Beatrice would have been happy to stay and watch the boys a bit longer, but three more NumberS stores were waiting for her before her meeting with the CEO.

The morning passed quickly, and in a moment the meeting time came. Entering the office of the CEO, Santacroce saw the reports of the NumberS chain scattered on the desk top: files, folders with the names of specific Stores and charts related to sales activities and Mystery shopping. "I had some good feedback from local customers in the stores, but I would like to know from you how this coaching has developed. What are the trends of the various stores?" asked the CEO, taking the file on Store32 and handing it to the Human Resources Director, who was next to him.

"Tell me in particular about store number 32, which rose by 5 points in the Mystery shopping performance rankings and also recorded a 20% increase in the average receipt, this quarter. What did you do there?" the CEO asked, starting to leaf through the report with interest, while Santacroce began to comment on the data.

"Starting from the results of the continuous Mystery Audit and the writing of the service standard designed with HR, we have been in store with an on-the-job training of the team. In a mix of individual and group training and coaching, we worked a lot on personal skills connected to the service standard: it was very effective to work on the concept of "procedure", linking the daily actions and product knowledge to the behaviour of each sales assistant in the reception and treatment of customers. Furthermore, seeing the first reports of the Mystery shopping made group even more aware of what generates a change of attitude and of how simple actions - intentionally observing the customer, keeping an eye on him while moving inside the store, remaining in his field of vision and getting closer at the right time - can make a difference.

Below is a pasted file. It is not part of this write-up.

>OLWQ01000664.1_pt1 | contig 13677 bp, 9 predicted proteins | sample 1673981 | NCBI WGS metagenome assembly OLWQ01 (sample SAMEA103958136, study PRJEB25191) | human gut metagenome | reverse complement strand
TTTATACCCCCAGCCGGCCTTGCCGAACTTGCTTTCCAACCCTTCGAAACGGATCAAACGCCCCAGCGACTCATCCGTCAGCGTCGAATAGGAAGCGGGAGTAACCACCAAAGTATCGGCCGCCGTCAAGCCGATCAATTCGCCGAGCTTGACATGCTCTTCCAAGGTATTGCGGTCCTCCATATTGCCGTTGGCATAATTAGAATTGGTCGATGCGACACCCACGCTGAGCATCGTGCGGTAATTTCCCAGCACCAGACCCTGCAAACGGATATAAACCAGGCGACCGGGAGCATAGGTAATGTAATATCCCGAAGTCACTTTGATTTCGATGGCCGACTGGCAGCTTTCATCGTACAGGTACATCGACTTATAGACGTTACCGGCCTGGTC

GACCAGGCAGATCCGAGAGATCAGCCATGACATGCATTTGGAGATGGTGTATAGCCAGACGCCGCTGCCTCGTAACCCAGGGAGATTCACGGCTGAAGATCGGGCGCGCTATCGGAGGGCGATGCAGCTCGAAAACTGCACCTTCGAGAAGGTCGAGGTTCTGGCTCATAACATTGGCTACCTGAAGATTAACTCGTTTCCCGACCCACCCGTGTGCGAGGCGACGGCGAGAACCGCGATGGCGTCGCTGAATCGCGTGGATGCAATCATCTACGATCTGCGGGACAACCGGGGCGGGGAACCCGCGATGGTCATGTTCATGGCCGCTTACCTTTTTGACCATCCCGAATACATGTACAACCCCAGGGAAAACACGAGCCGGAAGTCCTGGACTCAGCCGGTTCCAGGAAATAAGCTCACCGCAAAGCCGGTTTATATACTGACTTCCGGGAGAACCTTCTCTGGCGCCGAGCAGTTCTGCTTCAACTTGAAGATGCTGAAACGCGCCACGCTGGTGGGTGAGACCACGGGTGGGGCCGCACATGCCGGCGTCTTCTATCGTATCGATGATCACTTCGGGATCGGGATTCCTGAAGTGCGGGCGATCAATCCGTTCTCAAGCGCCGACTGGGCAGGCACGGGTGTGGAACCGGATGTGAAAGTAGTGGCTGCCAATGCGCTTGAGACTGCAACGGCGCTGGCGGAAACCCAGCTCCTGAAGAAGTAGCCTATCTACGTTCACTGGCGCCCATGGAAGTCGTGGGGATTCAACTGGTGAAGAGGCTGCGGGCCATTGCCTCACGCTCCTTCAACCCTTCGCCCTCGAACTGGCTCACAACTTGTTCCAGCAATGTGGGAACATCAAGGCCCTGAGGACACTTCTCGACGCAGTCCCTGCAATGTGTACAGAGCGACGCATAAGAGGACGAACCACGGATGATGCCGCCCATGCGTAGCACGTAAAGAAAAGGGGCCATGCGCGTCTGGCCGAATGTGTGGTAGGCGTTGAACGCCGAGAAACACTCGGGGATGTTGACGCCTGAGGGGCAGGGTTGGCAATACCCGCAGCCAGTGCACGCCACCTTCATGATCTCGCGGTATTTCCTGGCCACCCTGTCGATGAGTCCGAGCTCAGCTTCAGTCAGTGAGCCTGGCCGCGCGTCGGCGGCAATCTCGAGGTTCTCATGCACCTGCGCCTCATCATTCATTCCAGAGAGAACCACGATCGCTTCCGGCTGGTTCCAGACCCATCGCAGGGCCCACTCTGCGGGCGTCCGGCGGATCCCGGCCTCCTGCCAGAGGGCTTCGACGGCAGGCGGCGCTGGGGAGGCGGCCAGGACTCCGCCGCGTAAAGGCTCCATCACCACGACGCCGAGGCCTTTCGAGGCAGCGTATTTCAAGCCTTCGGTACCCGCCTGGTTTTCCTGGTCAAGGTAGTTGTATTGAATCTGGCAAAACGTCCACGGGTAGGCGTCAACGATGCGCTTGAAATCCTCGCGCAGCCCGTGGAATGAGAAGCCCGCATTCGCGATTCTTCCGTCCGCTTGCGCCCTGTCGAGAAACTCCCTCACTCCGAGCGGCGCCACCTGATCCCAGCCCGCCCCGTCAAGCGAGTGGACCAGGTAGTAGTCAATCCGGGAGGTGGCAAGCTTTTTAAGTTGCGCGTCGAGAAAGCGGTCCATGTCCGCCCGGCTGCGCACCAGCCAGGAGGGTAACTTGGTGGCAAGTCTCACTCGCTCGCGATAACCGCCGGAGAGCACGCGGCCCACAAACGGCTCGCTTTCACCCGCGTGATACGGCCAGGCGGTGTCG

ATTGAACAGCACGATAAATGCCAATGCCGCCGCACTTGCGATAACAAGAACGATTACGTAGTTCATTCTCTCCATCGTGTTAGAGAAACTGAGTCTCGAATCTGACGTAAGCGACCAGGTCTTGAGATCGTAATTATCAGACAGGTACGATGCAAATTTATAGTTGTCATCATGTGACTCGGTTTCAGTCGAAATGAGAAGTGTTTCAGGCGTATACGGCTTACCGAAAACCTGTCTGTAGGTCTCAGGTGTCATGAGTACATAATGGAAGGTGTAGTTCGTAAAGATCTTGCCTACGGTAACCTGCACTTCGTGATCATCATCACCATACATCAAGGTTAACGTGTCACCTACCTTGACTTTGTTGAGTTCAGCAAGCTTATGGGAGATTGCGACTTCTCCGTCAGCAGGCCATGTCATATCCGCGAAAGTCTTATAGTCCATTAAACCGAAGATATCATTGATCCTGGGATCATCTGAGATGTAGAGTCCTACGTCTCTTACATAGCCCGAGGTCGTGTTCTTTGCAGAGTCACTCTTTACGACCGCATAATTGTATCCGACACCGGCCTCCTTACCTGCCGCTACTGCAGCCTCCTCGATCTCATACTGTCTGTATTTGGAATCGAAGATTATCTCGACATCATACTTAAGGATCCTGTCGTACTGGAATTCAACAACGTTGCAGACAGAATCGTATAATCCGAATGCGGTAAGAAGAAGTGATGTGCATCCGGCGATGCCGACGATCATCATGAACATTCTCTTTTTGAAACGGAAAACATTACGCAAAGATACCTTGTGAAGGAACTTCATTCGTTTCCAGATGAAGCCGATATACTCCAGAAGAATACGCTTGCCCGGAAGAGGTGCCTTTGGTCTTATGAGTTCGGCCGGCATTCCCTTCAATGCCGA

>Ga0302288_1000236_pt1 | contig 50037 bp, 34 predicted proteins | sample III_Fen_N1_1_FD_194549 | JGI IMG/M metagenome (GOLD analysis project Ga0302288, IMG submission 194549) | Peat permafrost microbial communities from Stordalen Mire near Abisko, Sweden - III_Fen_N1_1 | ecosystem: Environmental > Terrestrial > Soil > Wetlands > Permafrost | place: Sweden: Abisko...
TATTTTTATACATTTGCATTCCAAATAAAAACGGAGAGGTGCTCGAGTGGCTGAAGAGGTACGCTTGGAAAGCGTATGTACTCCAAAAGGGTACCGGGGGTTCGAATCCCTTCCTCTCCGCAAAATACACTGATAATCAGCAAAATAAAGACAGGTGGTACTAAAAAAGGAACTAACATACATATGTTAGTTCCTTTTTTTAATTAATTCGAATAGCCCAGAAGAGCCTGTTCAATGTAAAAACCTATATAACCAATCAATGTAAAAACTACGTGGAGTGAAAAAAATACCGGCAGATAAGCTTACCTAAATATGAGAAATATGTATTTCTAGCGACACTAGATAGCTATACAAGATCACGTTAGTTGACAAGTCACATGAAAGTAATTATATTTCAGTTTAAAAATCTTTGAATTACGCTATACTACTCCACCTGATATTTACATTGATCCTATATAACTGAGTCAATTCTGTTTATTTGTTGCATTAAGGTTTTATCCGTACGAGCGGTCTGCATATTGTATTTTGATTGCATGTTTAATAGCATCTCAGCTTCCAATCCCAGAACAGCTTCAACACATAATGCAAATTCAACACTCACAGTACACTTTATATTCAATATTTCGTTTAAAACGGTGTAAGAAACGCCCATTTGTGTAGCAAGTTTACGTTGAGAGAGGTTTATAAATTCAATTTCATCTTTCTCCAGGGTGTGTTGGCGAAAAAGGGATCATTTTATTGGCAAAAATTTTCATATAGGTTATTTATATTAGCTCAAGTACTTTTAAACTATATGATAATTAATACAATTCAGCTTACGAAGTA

At this point the Human Resources Director intervened: "And the Store Manager, how does she feel now? I know she had difficulties settling in ..."

Beatrice smiled and replied: "We managed to engage her: when she saw the boys starting to team up, to help each other in sales and to give themselves competent and pertinent feedback using the words of the procedure, she became curious, left her office and started attending our meetings ..."

The CEO listened with interest: "What do you recommend doing now?" he asked. "Customer satisfaction is growing, but it is still not enough ... Our vision is to bring the company to service excellence. Our competitors are shifting to digital solutions, as you well know, while we strongly believe that our salespeople and their ability to activate and build a relationship with customers are crucial".

"First of all, I thank you for the confidence you have shown in me ... I remind you that the Coaching on the service loses its effectiveness if it is limited to isolated interventions in the sales points, if the communication and marketing plan cannot be translated into effective and daily actions, if sales results are not linked to the way sellers relate to customers in their daily lives and if there is no individual assessment system rewarding the ability of individuals to work as a team" the Mystery Coach began.